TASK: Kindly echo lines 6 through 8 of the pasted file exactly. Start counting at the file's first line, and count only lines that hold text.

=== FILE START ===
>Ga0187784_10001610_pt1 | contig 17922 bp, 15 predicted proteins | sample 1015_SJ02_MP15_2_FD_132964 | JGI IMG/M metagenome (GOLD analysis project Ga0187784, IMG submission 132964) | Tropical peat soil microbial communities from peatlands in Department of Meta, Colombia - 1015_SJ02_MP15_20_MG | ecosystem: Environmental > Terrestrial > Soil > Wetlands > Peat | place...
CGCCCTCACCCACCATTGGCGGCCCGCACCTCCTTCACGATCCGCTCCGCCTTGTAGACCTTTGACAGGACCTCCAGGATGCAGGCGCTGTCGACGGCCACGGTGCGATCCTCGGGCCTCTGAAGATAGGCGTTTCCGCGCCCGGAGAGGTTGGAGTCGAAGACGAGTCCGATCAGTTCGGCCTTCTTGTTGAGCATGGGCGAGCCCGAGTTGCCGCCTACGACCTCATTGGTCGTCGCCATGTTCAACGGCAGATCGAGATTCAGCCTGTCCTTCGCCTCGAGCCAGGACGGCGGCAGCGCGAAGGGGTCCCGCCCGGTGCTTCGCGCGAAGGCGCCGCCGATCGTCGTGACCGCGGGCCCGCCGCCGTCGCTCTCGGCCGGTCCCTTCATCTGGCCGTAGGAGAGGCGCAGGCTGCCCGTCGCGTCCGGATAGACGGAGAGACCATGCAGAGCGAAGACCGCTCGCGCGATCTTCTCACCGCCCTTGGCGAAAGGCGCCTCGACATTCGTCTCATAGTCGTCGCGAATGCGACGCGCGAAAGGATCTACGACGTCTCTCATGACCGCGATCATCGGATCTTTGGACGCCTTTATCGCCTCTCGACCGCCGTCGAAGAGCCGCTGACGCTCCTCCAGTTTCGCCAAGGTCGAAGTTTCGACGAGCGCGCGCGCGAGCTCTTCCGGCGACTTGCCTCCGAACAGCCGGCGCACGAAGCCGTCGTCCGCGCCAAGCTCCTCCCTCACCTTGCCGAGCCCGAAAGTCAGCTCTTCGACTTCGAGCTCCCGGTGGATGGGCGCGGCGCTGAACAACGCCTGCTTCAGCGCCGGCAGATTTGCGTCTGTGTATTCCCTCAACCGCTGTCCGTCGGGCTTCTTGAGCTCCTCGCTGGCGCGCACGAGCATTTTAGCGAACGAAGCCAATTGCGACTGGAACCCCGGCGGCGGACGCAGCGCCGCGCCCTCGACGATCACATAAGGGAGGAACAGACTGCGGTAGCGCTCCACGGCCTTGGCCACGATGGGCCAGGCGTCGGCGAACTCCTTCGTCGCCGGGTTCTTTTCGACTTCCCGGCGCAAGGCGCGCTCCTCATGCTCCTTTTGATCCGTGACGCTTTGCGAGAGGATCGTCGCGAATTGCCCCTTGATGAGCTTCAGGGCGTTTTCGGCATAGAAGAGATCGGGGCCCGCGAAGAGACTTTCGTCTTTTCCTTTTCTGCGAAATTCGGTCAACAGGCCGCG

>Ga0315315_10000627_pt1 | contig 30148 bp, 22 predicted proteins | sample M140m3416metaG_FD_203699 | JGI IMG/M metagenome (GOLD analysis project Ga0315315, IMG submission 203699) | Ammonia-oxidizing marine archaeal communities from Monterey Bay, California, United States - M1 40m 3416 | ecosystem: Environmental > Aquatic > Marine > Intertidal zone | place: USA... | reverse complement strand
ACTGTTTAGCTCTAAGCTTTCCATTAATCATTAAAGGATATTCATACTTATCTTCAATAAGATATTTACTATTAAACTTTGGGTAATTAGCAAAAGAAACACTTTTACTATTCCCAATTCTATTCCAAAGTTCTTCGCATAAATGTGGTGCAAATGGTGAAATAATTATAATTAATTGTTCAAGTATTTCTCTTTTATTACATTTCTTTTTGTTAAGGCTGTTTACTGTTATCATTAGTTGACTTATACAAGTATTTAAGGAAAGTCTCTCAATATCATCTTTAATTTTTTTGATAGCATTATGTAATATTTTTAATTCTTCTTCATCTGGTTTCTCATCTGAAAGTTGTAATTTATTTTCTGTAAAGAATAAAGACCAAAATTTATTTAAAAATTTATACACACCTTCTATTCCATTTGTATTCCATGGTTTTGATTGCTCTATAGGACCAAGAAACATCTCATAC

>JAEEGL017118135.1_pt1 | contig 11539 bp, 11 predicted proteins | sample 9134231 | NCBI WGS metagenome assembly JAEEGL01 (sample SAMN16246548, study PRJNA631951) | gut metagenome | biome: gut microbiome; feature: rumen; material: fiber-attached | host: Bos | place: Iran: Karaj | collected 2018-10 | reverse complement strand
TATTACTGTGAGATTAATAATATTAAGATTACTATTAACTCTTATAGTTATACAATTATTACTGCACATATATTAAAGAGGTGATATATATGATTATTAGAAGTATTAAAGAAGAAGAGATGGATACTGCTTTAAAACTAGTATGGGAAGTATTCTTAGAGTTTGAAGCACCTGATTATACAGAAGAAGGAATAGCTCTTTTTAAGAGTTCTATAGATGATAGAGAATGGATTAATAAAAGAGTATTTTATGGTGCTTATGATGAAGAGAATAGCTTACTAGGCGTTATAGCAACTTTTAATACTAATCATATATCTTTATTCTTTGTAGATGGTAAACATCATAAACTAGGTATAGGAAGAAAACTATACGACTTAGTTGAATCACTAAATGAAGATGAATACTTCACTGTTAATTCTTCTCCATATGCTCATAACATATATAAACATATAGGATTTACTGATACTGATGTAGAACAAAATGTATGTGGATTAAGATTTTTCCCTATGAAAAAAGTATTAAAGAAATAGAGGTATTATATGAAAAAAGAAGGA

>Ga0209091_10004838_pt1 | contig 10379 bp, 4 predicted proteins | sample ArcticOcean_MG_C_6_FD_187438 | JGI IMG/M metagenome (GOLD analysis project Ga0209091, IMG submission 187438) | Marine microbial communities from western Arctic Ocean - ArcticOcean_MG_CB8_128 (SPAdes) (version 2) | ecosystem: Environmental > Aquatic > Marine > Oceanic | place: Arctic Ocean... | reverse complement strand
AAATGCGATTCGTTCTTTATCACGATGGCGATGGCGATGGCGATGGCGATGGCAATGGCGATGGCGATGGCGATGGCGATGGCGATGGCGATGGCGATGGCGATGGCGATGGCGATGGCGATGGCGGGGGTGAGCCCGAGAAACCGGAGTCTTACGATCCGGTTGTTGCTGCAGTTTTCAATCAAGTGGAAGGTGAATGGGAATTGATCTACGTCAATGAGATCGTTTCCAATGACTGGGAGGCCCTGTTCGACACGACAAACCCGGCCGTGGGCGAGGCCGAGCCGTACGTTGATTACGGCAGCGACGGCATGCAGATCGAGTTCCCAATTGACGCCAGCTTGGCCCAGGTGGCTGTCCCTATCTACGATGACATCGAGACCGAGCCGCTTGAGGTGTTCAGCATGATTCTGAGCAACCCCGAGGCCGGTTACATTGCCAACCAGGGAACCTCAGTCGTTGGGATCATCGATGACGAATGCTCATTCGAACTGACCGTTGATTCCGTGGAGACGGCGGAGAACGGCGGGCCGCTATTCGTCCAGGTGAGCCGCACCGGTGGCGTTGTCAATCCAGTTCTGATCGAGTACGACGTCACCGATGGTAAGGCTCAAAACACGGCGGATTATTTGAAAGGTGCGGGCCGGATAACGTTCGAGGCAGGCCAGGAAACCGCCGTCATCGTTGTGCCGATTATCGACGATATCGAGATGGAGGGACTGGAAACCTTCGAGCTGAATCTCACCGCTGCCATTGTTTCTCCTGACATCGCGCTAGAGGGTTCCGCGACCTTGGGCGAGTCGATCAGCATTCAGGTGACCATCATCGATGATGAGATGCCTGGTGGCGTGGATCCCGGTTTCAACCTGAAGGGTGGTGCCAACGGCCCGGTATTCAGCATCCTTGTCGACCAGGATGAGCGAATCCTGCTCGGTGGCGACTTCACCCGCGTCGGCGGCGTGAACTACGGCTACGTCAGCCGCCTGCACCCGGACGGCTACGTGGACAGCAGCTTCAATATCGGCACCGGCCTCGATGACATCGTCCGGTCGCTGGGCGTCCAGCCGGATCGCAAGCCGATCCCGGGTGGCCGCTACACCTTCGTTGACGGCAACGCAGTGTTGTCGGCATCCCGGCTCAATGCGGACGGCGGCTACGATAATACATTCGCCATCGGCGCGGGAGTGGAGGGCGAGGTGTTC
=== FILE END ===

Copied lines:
TATTACTGTGAGATTAATAATATTAAGATTACTATTAACTCTTATAGTTATACAATTATTACTGCACATATATTAAAGAGGTGATATATATGATTATTAGAAGTATTAAAGAAGAAGAGATGGATACTGCTTTAAAACTAGTATGGGAAGTATTCTTAGAGTTTGAAGCACCTGATTATACAGAAGAAGGAATAGCTCTTTTTAAGAGTTCTATAGATGATAGAGAATGGATTAATAAAAGAGTATTTTATGGTGCTTATGATGAAGAGAATAGCTTACTAGGCGTTATAGCAACTTTTAATACTAATCATATATCTTTATTCTTTGTAGATGGTAAACATCATAAACTAGGTATAGGAAGAAAACTATACGACTTAGTTGAATCACTAAATGAAGATGAATACTTCACTGTTAATTCTTCTCCATATGCTCATAACATATATAAACATATAGGATTTACTGATACTGATGTAGAACAAAATGTATGTGGATTAAGATTTTTCCCTATGAAAAAAGTATTAAAGAAATAGAGGTATTATATGAAAAAAGAAGGA

>Ga0209091_10004838_pt1 | contig 10379 bp, 4 predicted proteins | sample ArcticOcean_MG_C_6_FD_187438 | JGI IMG/M metagenome (GOLD analysis project Ga0209091, IMG submission 187438) | Marine microbial communities from western Arctic Ocean - ArcticOcean_MG_CB8_128 (SPAdes) (version 2) | ecosystem: Environmental > Aquatic > Marine > Oceanic | place: Arctic Ocean... | reverse complement strand
AAATGCGATTCGTTCTTTATCACGATGGCGATGGCGATGGCGATGGCGATGGCAATGGCGATGGCGATGGCGATGGCGATGGCGATGGCGATGGCGATGGCGATGGCGATGGCGATGGCGATGGCGGGGGTGAGCCCGAGAAACCGGAGTCTTACGATCCGGTTGTTGCTGCAGTTTTCAATCAAGTGGAAGGTGAATGGGAATTGATCTACGTCAATGAGATCGTTTCCAATGACTGGGAGGCCCTGTTCGACACGACAAACCCGGCCGTGGGCGAGGCCGAGCCGTACGTTGATTACGGCAGCGACGGCATGCAGATCGAGTTCCCAATTGACGCCAGCTTGGCCCAGGTGGCTGTCCCTATCTACGATGACATCGAGACCGAGCCGCTTGAGGTGTTCAGCATGATTCTGAGCAACCCCGAGGCCGGTTACATTGCCAACCAGGGAACCTCAGTCGTTGGGATCATCGATGACGAATGCTCATTCGAACTGACCGTTGATTCCGTGGAGACGGCGGAGAACGGCGGGCCGCTATTCGTCCAGGTGAGCCGCACCGGTGGCGTTGTCAATCCAGTTCTGATCGAGTACGACGTCACCGATGGTAAGGCTCAAAACACGGCGGATTATTTGAAAGGTGCGGGCCGGATAACGTTCGAGGCAGGCCAGGAAACCGCCGTCATCGTTGTGCCGATTATCGACGATATCGAGATGGAGGGACTGGAAACCTTCGAGCTGAATCTCACCGCTGCCATTGTTTCTCCTGACATCGCGCTAGAGGGTTCCGCGACCTTGGGCGAGTCGATCAGCATTCAGGTGACCATCATCGATGATGAGATGCCTGGTGGCGTGGATCCCGGTTTCAACCTGAAGGGTGGTGCCAACGGCCCGGTATTCAGCATCCTTGTCGACCAGGATGAGCGAATCCTGCTCGGTGGCGACTTCACCCGCGTCGGCGGCGTGAACTACGGCTACGTCAGCCGCCTGCACCCGGACGGCTACGTGGACAGCAGCTTCAATATCGGCACCGGCCTCGATGACATCGTCCGGTCGCTGGGCGTCCAGCCGGATCGCAAGCCGATCCCGGGTGGCCGCTACACCTTCGTTGACGGCAACGCAGTGTTGTCGGCATCCCGGCTCAATGCGGACGGCGGCTACGATAATACATTCGCCATCGGCGCGGGAGTGGAGGGCGAGGTGTTC